Petaway asserts that his detention from September 30, 2003 until October 29, 2003 violated his rights under the Due Process Clause of the Fourteenth Amendment. He alleges that Detective Fitzgerald and Sergeant Costin arrested him on September 29, 2003, but failed to comply with Connecticut Practice Book §§ 36-32 , 36-53 and 37-14 and as a result he was not arraigned in a timely manner in compliance with Connecticut General Statutes § 54-1g(a). He argues that his prolonged detention pursuant to the valid warrant for his arrest on the charges of breach of peace and threatening deprived him of liberty without Due Process of Law in violation of the Fourteenth Amendment. The defendants contend that the statutory requirements regarding arraignment are not applicable until police officials executed the warrant for Petaway's arrest. They argue that police officials did not serve the warrant on September 29, 2003 because of mishaps involving Records Division employees. A police officer served the warrant on Petaway on October 29, 2003 and he was arraigned the same day.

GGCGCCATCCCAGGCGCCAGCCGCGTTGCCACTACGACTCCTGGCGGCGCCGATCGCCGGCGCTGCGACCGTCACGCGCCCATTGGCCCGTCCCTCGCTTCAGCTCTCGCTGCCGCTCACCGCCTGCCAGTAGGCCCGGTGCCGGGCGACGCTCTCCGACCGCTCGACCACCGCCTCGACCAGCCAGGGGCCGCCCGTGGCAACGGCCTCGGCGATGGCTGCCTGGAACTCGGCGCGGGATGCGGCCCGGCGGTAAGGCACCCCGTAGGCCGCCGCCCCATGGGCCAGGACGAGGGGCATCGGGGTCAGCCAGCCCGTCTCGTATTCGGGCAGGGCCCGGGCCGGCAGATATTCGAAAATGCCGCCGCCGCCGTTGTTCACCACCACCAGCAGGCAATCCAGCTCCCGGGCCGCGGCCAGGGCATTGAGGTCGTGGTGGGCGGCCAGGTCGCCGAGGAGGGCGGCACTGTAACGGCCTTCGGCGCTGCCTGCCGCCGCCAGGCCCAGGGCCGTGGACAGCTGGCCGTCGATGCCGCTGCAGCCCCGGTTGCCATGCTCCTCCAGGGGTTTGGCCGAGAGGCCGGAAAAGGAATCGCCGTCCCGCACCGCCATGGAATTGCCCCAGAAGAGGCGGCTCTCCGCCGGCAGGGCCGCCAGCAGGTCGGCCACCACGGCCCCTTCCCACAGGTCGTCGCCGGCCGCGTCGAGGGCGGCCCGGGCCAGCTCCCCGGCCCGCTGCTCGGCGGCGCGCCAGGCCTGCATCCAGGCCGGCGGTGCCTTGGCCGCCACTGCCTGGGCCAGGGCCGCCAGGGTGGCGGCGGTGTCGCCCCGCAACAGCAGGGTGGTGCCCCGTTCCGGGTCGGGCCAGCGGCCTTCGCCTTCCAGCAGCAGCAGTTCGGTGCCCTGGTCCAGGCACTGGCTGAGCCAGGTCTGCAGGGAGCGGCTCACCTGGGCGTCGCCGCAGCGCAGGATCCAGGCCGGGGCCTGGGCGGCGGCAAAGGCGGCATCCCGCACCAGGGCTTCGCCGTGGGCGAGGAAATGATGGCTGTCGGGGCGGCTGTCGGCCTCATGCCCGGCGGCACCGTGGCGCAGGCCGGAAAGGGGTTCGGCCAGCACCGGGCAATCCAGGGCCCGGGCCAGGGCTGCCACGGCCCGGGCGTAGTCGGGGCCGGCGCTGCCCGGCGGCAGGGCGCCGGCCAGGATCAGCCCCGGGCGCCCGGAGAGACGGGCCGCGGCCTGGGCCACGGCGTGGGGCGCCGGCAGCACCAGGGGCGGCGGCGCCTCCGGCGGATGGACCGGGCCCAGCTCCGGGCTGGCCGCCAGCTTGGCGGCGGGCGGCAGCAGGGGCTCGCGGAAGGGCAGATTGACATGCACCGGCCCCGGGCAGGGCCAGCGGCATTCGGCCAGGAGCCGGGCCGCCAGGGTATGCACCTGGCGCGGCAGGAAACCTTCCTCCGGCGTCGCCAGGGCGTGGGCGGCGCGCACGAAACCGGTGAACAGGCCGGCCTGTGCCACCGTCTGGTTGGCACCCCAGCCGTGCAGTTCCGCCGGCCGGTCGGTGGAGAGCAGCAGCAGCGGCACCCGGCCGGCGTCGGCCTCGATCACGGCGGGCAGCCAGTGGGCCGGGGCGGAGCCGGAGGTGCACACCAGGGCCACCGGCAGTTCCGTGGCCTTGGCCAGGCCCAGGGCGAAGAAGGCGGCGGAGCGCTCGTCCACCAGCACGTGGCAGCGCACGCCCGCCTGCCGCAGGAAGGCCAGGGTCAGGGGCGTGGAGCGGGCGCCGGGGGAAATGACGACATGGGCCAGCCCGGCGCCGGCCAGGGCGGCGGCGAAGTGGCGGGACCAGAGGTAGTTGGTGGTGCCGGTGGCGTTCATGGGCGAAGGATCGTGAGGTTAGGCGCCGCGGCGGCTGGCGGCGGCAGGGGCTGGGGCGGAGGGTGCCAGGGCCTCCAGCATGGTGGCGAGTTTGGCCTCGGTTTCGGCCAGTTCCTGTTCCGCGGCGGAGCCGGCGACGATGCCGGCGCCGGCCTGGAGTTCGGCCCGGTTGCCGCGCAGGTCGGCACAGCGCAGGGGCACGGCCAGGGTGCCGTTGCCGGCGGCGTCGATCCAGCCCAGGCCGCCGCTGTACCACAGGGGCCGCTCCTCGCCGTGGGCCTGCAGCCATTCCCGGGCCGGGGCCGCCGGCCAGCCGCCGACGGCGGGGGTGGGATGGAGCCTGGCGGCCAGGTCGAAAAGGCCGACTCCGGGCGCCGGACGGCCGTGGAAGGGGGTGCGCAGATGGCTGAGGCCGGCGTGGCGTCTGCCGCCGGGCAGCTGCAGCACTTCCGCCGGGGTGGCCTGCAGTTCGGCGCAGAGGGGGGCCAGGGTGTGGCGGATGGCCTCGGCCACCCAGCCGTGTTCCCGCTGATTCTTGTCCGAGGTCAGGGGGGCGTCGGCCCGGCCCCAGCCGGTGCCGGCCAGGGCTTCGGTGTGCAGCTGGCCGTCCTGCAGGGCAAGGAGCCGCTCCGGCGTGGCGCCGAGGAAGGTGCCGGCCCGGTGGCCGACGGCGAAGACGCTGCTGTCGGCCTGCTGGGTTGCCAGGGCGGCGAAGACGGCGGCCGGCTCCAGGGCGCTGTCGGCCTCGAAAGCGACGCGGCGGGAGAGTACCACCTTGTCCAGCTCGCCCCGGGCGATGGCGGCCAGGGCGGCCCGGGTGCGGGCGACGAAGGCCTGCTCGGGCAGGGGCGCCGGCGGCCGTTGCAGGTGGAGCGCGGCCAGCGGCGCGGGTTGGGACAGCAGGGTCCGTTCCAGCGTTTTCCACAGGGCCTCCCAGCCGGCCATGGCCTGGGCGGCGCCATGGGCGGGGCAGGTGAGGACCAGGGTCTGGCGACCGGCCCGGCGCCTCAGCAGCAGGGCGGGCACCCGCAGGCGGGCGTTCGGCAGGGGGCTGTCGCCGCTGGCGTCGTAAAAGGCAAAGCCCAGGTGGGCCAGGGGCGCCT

The Due Process Clause of the Fourteenth Amendment protects persons against deprivations of "life, liberty, or property." U.S. Const. amend. XIV, § 1. Substantive due process protects individuals against government action that "shocks the conscience," see Rochin v. California, 342 U.S. 165, 172 (1952), or, is "arbitrary in the constitutional sense." Collins v. City of Harker Heights, 503 U.S. 115, 128 (1992). Procedural due process ensures that the government utilizes fair procedures. To invoke either protection, Petaway must establish the violation of his right to life, liberty or property. See Wilkinson v. Austin, 545 U.S. 209, 221 (2005).